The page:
Page 228 - Per substantiam intelligo id, quod in se est et per se concipitur; hoc est id, cujus conceptus non indiget conceptu alterius rei, a quo formari debeat.
Page 213 - We may well ask what causes induce us to believe in the existence of body; but 'tis in vain to ask whether there be body or not. That is a point which we must take for granted in all our reasonings.
Page 213 - The idea then we have, to which we give the general name substance, being nothing but the supposed but unknown support of those qualities we find existing, which we imagine cannot subsist, "sine re substante," without something to support them, we call that support substantia; which, according to the true import of the word, is in plain English, standing under or upholding.
Page 198 - Filii: nam ad pulchritudinem tria requiruntur. Primo quidem integritas sive perfectio; quae enim diminuta sunt, hoc ipso turpia sunt; et debita proportio sive consonantia; et iterum claritas. Unde quae habent colorem nitidum, pulchra esse dicuntur.
Page 380 - The Law of Causation, which is the main pillar of inductive science, is but the familiar truth, that invariability of succession is found by observation to obtain between every fact in nature and some other fact which has preceded it ; independently of all considerations respecting the ultimate mode of production of phenomena, and of every other question regarding the nature of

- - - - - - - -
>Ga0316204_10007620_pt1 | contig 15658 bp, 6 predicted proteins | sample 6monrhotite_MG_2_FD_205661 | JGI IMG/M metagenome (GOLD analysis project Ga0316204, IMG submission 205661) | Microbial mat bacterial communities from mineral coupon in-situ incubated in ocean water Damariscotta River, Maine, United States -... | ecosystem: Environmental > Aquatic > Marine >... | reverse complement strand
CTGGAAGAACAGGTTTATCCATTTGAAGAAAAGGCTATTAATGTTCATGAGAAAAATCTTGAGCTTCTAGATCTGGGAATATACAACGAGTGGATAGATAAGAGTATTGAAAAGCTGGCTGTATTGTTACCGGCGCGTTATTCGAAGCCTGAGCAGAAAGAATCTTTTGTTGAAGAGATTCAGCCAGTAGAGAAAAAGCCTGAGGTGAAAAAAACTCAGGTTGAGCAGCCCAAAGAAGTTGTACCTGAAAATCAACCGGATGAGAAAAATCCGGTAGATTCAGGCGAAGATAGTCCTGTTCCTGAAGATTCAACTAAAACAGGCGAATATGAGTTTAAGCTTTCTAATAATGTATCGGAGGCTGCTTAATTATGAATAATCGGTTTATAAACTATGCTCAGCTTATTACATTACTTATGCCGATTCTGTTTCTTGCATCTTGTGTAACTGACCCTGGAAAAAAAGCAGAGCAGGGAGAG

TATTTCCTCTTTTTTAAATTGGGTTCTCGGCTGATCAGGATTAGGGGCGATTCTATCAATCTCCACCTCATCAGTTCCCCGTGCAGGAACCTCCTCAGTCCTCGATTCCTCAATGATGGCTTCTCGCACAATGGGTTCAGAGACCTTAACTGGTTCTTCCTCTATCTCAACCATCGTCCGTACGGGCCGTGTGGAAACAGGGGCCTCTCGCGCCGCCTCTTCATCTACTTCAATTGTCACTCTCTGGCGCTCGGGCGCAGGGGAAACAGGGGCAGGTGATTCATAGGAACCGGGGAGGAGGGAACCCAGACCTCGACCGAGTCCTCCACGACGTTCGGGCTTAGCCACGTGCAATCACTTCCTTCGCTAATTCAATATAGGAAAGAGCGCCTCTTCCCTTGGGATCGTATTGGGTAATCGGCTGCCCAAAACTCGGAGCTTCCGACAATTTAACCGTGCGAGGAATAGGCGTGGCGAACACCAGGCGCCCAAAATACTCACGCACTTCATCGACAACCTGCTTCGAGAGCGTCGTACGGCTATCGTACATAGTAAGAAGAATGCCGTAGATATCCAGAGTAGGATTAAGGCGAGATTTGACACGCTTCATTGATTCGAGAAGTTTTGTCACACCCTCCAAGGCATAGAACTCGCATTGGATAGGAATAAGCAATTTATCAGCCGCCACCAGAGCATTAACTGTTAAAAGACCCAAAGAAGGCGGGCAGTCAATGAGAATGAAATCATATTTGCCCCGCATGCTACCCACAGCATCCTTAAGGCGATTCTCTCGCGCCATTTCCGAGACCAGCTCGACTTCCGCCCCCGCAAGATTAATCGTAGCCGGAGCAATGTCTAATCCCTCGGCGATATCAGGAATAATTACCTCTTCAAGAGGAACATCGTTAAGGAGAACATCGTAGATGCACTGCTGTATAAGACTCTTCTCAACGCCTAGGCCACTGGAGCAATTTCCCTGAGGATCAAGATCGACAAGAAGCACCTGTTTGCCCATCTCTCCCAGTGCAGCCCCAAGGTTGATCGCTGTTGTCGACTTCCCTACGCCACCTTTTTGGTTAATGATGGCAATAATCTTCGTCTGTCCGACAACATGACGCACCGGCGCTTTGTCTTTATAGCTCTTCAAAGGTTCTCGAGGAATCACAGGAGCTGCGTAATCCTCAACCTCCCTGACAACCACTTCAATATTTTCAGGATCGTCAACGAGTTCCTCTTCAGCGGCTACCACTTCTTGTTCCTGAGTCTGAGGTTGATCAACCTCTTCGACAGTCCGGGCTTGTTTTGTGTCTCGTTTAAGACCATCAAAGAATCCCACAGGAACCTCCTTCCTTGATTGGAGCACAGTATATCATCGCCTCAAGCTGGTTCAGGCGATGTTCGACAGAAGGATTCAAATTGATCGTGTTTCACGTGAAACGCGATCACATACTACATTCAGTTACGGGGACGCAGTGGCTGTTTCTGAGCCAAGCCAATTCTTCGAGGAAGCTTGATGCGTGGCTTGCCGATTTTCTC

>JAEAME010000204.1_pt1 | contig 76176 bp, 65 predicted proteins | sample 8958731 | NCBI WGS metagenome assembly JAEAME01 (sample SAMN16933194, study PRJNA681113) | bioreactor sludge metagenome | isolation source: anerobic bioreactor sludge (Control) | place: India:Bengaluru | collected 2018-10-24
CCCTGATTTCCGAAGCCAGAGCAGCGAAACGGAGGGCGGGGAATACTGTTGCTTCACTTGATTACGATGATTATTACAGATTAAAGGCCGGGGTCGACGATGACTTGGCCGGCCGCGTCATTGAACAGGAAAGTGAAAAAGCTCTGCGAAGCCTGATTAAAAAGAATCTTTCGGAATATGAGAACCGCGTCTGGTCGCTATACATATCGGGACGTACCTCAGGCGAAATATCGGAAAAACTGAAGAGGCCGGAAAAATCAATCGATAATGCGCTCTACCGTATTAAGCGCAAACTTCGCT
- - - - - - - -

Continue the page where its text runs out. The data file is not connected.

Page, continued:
Page 277 - ... are three names standing for three different ideas; for such as is the idea belonging to that name, such must be the identity...
Page 276 - This also shows wherein the identity of the same man consists; viz. in nothing but a participation of the same continued life, by constantly fleeting particles of matter, in succession vitally united to the same organized body.
Page 276 - That being then one plant which has such an organization of parts in one coherent body par.taking of one common life, it continues to be the same plant as long as it partakes of the same life, though that life be communicated to new particles of matter vitally united to the living plant, in a like continued organization conformable to that sort of plants.